Ahah, that's the sort of tar-like stuff I was thinking of to fill the top of the gap. Bookmarked, thanks.
    • CommentAuthorowlman
    • CommentTimeSep 29th 2021 edited
     
    Sure Ed; it's fibre added and sticks like you know what, but once skinned over stays flexible underneath. Personally I wouldn't mess about except hot air gun dry, clean and prime the stone, gun a small amount of foam in the bottom to stop the stuff falling through and then just pack the whole gap with it.
    • CommentAuthorlsx
    • CommentTimeOct 2nd 2021 edited
     
    A huge thanks for all your replies.

    I've ordered some blackjack so will have to wait until mid-week before I get to have a go. Hopefully by then the weather won't be so bad anyway.

    Re priming the sides of the gap, won't this stop the blackjack sticking to it?
    • CommentAuthorowlman
    • CommentTimeOct 2nd 2021
     
    Try and get into the gap with something e.g. a small pointing trowel, to scrape the two sides of the stone clean of any organic matter, moss and the like, to provide a clean key. You could even use a thin wire wheel on a drill or angle grinder. Vac it out and then use a hot air gun if possible to get it nice and dry. You can then inspect and choose to bitumen prime or not, the brush on primer gives a key to subsequent materials.
    I just noticed on your second picture that there is an uneven difference of levels of the two stones. This may need a bit of judicious grinding out before any of the above IMO.
    • CommentAuthorlsx
    • CommentTimeOct 2nd 2021 edited
     
    You are right re a difference in the levels (the slab is slightly higher than the section under the gate), I'm just going to have to fill to the highest point I can.

    I'm going to mock up the situation with some random pieces of stone I have lying around, some bricks and some sand and see how the mastic behaves when there's no pressure on.

    I'd like to know how hard it is to clean the mastic off places I don't want it and how difficult it is to remove before doing it for real.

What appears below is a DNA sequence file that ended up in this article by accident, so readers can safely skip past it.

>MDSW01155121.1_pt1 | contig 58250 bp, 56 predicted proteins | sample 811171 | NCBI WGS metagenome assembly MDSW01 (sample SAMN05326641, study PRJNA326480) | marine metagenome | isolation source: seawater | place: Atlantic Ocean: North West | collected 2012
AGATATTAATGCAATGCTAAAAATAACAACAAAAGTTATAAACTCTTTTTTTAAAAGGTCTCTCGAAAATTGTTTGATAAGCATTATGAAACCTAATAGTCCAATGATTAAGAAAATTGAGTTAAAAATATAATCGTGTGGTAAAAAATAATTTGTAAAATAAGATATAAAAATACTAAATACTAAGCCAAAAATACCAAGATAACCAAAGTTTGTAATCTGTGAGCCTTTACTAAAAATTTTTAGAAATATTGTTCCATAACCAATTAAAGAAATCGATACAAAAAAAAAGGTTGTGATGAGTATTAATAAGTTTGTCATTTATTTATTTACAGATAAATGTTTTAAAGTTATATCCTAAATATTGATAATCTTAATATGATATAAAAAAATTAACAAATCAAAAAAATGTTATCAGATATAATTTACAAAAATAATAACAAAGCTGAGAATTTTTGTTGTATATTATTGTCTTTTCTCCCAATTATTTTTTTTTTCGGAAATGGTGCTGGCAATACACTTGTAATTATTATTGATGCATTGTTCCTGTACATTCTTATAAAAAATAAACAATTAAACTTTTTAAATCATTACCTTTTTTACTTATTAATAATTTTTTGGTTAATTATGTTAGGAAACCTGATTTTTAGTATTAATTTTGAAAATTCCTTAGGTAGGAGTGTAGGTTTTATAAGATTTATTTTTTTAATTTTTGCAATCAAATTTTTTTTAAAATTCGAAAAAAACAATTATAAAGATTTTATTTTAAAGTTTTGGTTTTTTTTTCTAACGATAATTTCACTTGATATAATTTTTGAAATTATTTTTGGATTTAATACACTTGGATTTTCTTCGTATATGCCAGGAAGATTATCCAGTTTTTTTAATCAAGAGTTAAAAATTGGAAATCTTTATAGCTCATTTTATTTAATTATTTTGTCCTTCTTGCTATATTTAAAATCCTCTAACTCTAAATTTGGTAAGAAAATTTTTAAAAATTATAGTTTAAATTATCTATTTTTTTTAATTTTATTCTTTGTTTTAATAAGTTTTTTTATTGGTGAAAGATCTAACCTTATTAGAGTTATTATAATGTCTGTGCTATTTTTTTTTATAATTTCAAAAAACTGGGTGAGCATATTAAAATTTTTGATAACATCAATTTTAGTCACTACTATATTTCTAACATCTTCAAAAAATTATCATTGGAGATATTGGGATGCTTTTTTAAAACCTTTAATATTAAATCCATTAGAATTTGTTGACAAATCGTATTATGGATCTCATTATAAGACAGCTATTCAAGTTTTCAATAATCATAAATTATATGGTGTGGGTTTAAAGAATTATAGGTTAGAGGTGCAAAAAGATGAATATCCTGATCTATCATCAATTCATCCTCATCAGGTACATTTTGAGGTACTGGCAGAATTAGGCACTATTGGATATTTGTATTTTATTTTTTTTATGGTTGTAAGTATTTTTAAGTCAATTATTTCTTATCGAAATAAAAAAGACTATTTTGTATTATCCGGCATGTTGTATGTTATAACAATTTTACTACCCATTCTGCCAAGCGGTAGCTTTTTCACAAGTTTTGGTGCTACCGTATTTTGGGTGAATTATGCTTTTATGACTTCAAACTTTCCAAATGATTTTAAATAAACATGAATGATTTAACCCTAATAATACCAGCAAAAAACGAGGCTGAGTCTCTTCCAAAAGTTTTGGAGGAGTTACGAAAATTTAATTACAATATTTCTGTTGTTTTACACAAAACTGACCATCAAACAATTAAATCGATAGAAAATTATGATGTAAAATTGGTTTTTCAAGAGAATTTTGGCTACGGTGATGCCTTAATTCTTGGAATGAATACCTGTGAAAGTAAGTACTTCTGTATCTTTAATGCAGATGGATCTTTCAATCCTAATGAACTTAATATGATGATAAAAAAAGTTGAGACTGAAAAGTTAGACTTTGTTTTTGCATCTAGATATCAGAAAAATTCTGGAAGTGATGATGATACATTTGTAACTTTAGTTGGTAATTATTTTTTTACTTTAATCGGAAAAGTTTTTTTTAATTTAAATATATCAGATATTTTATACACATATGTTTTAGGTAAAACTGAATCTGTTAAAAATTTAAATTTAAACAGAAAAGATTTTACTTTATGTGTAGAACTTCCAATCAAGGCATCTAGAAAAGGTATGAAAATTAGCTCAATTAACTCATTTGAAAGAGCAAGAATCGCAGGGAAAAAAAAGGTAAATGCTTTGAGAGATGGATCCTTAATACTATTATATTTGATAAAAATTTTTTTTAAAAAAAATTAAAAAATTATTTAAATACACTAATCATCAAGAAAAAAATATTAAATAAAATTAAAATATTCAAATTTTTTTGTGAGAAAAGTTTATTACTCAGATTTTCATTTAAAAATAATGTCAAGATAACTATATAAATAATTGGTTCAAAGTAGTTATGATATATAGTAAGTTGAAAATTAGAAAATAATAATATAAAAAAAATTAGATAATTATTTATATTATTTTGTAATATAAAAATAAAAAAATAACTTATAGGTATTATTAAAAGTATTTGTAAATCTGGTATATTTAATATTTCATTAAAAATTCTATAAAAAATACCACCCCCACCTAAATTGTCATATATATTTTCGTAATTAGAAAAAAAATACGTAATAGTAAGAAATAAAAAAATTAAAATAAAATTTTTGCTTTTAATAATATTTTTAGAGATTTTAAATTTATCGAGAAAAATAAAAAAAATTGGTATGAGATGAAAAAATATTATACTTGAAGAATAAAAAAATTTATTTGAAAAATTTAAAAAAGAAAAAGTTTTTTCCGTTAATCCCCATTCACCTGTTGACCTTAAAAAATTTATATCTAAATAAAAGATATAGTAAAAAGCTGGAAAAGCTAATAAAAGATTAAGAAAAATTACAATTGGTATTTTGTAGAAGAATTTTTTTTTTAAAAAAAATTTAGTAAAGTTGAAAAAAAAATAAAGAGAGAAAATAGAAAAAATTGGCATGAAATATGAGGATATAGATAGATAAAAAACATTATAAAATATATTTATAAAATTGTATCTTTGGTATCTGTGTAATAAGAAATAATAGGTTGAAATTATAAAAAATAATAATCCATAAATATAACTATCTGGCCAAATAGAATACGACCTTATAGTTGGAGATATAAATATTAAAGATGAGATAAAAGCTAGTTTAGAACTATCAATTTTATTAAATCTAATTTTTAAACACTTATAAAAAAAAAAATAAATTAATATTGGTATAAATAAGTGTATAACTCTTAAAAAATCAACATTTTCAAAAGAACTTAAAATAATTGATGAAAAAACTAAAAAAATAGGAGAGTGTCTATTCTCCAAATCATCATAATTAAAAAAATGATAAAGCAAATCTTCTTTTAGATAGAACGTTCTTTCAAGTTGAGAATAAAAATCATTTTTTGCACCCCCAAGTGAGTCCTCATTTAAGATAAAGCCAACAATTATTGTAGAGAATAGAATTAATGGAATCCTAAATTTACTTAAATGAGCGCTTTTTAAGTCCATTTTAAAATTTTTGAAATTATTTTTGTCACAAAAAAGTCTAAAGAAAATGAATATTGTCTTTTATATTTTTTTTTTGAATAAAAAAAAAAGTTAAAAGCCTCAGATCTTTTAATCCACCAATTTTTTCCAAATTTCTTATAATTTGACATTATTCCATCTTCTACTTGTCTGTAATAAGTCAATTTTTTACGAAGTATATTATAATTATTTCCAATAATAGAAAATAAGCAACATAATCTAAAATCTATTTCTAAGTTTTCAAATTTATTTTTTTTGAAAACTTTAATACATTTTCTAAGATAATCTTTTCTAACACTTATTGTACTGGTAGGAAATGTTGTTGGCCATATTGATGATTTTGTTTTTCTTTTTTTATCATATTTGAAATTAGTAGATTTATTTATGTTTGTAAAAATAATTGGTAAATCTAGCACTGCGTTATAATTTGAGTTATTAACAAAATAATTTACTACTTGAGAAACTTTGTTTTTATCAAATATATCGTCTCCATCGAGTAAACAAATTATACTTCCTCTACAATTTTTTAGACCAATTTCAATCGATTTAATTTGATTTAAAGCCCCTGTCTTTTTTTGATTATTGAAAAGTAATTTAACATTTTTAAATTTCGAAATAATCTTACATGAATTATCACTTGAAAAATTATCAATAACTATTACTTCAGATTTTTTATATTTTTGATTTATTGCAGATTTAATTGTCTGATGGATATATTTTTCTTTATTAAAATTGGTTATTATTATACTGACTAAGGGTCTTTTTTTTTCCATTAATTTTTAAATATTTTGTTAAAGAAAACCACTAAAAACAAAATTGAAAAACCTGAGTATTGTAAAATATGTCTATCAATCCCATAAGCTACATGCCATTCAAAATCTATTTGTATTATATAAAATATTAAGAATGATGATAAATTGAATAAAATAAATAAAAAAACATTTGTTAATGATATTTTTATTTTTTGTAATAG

It probably adds nothing at all but here's what it used to look like before.
      IMG_1731.jpg
  3.  
    Posted By: owlmanyour second picture that there is an uneven difference of levels of the two stones.


    I think that’s a plank of wood over the gap temporarily. Can see the outline of it in the earlier picture.
    • CommentAuthorowlman
    • CommentTimeOct 3rd 2021
     
    Posted By: lsx
    I'd like to know how hard it is to clean the mastic off places I don't want it and how difficult it is to remove before doing it for real.




    Mask off the bits you don't want contaminating. Masking tape and some polythene sheet.
    • CommentAuthorlsx
    • CommentTime5 days ago edited
     
    So here's the update finally....

    I've had a test go in an old storage box, lined it with dpc, found some pieces of stone and used building sand to form a trench/gap between the stone.

    I used some 902 primer on the faces of the stone either side of the gap.
      IMG_3632.jpg
    • CommentAuthorlsx
    • CommentTime5 days ago edited
     
    A few hours later (once the primer was dry) I used a small edging trowel to push some 903 mastic into the gap.

    Obviously it's a test so I wasn't as careful as I could be with keeping the mastic away from the top of the stone.

    It's worked well except the mastic's consistency is sticky like porridge so it's hard to get anything like a smooth finish on the top of it. If you lift the trowel upwards in an attempt to break contact with the mastic, you end up lifting a whole lot of mastic with it. So to finish I used a window packer to tamp the surface.

    Hopefully the top will be dry by tomorrow....
      IMG_3639.jpg
    • CommentAuthorlineweight
    • CommentTime2 days ago edited
     
    Two things I notice looking at the data sheet for that stuff

    https://res-2.cloudinary.com/diq3xoegw/image/upload/v1/datasheets/roofing/bitumen/blackjack_903_bitumen_trowel_mastic_v1.1

    - They say you should incorporate a woven mesh reinforcement that overlaps the gap, if you are filling a large crack

    - They are very vague about the life expectancy - the amount of time the mass of material will remain flexible is only stated as "long periods" or "many months". They have chosen not to say "many years" or give any actual figure at all.